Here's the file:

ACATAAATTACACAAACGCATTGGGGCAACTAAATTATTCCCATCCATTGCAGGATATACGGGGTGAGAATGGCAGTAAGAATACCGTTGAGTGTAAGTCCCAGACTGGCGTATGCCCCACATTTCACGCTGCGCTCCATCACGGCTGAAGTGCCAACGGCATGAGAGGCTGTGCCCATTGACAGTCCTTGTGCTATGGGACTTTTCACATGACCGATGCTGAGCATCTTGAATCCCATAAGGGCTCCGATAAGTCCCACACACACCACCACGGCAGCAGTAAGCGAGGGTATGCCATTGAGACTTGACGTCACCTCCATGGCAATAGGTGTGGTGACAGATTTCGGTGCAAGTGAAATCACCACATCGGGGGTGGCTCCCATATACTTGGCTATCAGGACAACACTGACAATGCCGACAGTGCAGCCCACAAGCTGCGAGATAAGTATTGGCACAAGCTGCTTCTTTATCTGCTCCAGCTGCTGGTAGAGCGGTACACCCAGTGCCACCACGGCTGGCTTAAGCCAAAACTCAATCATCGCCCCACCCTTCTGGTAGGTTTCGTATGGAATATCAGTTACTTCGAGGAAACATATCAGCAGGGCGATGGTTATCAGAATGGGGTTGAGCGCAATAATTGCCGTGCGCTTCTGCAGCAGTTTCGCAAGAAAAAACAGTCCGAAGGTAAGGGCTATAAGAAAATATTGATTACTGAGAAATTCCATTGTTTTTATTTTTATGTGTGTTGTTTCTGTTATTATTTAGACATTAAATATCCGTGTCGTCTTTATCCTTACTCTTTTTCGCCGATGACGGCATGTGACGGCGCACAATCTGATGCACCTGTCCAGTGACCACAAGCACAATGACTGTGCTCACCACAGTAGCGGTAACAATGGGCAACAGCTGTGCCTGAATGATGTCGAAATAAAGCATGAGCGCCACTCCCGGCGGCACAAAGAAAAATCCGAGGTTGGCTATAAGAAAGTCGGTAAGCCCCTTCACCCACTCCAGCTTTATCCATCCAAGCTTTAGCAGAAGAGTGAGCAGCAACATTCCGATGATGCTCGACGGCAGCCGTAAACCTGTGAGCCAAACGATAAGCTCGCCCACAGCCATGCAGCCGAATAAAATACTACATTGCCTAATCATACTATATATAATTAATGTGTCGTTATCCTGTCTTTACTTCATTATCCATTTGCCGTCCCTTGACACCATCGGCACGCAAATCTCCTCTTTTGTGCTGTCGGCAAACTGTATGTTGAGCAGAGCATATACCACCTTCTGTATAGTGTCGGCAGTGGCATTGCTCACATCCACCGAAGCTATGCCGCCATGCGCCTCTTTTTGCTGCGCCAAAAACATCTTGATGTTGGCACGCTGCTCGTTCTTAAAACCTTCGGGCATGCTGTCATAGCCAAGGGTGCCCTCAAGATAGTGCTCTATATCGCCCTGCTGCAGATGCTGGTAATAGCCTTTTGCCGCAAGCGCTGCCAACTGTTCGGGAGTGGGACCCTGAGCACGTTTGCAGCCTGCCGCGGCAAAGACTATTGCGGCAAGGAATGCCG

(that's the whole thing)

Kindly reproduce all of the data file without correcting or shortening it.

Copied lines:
ACATAAATTACACAAACGCATTGGGGCAACTAAATTATTCCCATCCATTGCAGGATATACGGGGTGAGAATGGCAGTAAGAATACCGTTGAGTGTAAGTCCCAGACTGGCGTATGCCCCACATTTCACGCTGCGCTCCATCACGGCTGAAGTGCCAACGGCATGAGAGGCTGTGCCCATTGACAGTCCTTGTGCTATGGGACTTTTCACATGACCGATGCTGAGCATCTTGAATCCCATAAGGGCTCCGATAAGTCCCACACACACCACCACGGCAGCAGTAAGCGAGGGTATGCCATTGAGACTTGACGTCACCTCCATGGCAATAGGTGTGGTGACAGATTTCGGTGCAAGTGAAATCACCACATCGGGGGTGGCTCCCATATACTTGGCTATCAGGACAACACTGACAATGCCGACAGTGCAGCCCACAAGCTGCGAGATAAGTATTGGCACAAGCTGCTTCTTTATCTGCTCCAGCTGCTGGTAGAGCGGTACACCCAGTGCCACCACGGCTGGCTTAAGCCAAAACTCAATCATCGCCCCACCCTTCTGGTAGGTTTCGTATGGAATATCAGTTACTTCGAGGAAACATATCAGCAGGGCGATGGTTATCAGAATGGGGTTGAGCGCAATAATTGCCGTGCGCTTCTGCAGCAGTTTCGCAAGAAAAAACAGTCCGAAGGTAAGGGCTATAAGAAAATATTGATTACTGAGAAATTCCATTGTTTTTATTTTTATGTGTGTTGTTTCTGTTATTATTTAGACATTAAATATCCGTGTCGTCTTTATCCTTACTCTTTTTCGCCGATGACGGCATGTGACGGCGCACAATCTGATGCACCTGTCCAGTGACCACAAGCACAATGACTGTGCTCACCACAGTAGCGGTAACAATGGGCAACAGCTGTGCCTGAATGATGTCGAAATAAAGCATGAGCGCCACTCCCGGCGGCACAAAGAAAAATCCGAGGTTGGCTATAAGAAAGTCGGTAAGCCCCTTCACCCACTCCAGCTTTATCCATCCAAGCTTTAGCAGAAGAGTGAGCAGCAACATTCCGATGATGCTCGACGGCAGCCGTAAACCTGTGAGCCAAACGATAAGCTCGCCCACAGCCATGCAGCCGAATAAAATACTACATTGCCTAATCATACTATATATAATTAATGTGTCGTTATCCTGTCTTTACTTCATTATCCATTTGCCGTCCCTTGACACCATCGGCACGCAAATCTCCTCTTTTGTGCTGTCGGCAAACTGTATGTTGAGCAGAGCATATACCACCTTCTGTATAGTGTCGGCAGTGGCATTGCTCACATCCACCGAAGCTATGCCGCCATGCGCCTCTTTTTGCTGCGCCAAAAACATCTTGATGTTGGCACGCTGCTCGTTCTTAAAACCTTCGGGCATGCTGTCATAGCCAAGGGTGCCCTCAAGATAGTGCTCTATATCGCCCTGCTGCAGATGCTGGTAATAGCCTTTTGCCGCAAGCGCTGCCAACTGTTCGGGAGTGGGACCCTGAGCACGTTTGCAGCCTGCCGCGGCAAAGACTATTGCGGCAAGGAATGCCG